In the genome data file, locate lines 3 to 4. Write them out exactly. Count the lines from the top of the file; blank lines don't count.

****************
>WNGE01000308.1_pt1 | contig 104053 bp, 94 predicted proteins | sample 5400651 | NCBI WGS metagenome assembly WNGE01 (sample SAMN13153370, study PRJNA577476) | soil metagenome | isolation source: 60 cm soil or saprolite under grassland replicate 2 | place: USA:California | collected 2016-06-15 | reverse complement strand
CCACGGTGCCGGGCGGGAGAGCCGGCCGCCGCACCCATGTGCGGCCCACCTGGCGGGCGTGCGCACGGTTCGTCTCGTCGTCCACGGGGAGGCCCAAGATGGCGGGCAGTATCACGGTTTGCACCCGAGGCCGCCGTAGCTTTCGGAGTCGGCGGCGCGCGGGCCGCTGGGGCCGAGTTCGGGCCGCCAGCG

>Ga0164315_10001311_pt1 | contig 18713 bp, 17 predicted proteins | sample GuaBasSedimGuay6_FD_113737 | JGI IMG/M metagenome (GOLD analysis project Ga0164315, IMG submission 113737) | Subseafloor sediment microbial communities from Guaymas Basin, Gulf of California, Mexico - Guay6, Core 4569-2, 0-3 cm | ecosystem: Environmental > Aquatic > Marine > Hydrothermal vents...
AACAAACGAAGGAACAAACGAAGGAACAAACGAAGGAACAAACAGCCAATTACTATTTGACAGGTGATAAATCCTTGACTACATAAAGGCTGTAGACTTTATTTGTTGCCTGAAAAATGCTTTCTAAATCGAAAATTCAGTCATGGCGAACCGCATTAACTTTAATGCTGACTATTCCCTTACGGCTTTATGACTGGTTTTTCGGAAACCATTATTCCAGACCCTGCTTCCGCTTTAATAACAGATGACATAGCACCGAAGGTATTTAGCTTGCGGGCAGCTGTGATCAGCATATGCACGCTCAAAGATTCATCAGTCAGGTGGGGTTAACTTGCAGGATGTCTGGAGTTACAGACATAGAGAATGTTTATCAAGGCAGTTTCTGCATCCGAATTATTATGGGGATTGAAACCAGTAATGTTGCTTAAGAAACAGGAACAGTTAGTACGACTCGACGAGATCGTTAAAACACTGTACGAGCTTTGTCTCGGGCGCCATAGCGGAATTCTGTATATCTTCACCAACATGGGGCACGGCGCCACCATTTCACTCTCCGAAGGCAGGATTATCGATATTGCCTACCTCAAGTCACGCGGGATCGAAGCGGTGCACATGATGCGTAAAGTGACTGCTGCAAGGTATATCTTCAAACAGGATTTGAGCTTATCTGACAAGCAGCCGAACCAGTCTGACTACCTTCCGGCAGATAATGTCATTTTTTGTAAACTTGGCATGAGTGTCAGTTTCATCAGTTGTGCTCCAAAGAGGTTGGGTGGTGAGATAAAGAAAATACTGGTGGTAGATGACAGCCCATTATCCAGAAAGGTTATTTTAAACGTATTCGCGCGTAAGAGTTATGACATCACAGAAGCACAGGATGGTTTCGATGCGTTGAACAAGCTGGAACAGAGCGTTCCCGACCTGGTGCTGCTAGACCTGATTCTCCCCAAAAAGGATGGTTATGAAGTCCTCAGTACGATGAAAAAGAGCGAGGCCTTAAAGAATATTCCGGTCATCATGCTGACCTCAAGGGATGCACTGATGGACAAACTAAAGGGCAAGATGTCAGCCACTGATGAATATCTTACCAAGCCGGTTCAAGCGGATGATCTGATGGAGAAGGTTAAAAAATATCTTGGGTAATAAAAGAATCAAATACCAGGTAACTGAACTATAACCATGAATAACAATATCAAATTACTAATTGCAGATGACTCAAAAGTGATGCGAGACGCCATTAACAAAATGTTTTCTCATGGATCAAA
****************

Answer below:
>Ga0164315_10001311_pt1 | contig 18713 bp, 17 predicted proteins | sample GuaBasSedimGuay6_FD_113737 | JGI IMG/M metagenome (GOLD analysis project Ga0164315, IMG submission 113737) | Subseafloor sediment microbial communities from Guaymas Basin, Gulf of California, Mexico - Guay6, Core 4569-2, 0-3 cm | ecosystem: Environmental > Aquatic > Marine > Hydrothermal vents...
AACAAACGAAGGAACAAACGAAGGAACAAACGAAGGAACAAACAGCCAATTACTATTTGACAGGTGATAAATCCTTGACTACATAAAGGCTGTAGACTTTATTTGTTGCCTGAAAAATGCTTTCTAAATCGAAAATTCAGTCATGGCGAACCGCATTAACTTTAATGCTGACTATTCCCTTACGGCTTTATGACTGGTTTTTCGGAAACCATTATTCCAGACCCTGCTTCCGCTTTAATAACAGATGACATAGCACCGAAGGTATTTAGCTTGCGGGCAGCTGTGATCAGCATATGCACGCTCAAAGATTCATCAGTCAGGTGGGGTTAACTTGCAGGATGTCTGGAGTTACAGACATAGAGAATGTTTATCAAGGCAGTTTCTGCATCCGAATTATTATGGGGATTGAAACCAGTAATGTTGCTTAAGAAACAGGAACAGTTAGTACGACTCGACGAGATCGTTAAAACACTGTACGAGCTTTGTCTCGGGCGCCATAGCGGAATTCTGTATATCTTCACCAACATGGGGCACGGCGCCACCATTTCACTCTCCGAAGGCAGGATTATCGATATTGCCTACCTCAAGTCACGCGGGATCGAAGCGGTGCACATGATGCGTAAAGTGACTGCTGCAAGGTATATCTTCAAACAGGATTTGAGCTTATCTGACAAGCAGCCGAACCAGTCTGACTACCTTCCGGCAGATAATGTCATTTTTTGTAAACTTGGCATGAGTGTCAGTTTCATCAGTTGTGCTCCAAAGAGGTTGGGTGGTGAGATAAAGAAAATACTGGTGGTAGATGACAGCCCATTATCCAGAAAGGTTATTTTAAACGTATTCGCGCGTAAGAGTTATGACATCACAGAAGCACAGGATGGTTTCGATGCGTTGAACAAGCTGGAACAGAGCGTTCCCGACCTGGTGCTGCTAGACCTGATTCTCCCCAAAAAGGATGGTTATGAAGTCCTCAGTACGATGAAAAAGAGCGAGGCCTTAAAGAATATTCCGGTCATCATGCTGACCTCAAGGGATGCACTGATGGACAAACTAAAGGGCAAGATGTCAGCCACTGATGAATATCTTACCAAGCCGGTTCAAGCGGATGATCTGATGGAGAAGGTTAAAAAATATCTTGGGTAATAAAAGAATCAAATACCAGGTAACTGAACTATAACCATGAATAACAATATCAAATTACTAATTGCAGATGACTCAAAAGTGATGCGAGACGCCATTAACAAAATGTTTTCTCATGGATCAAA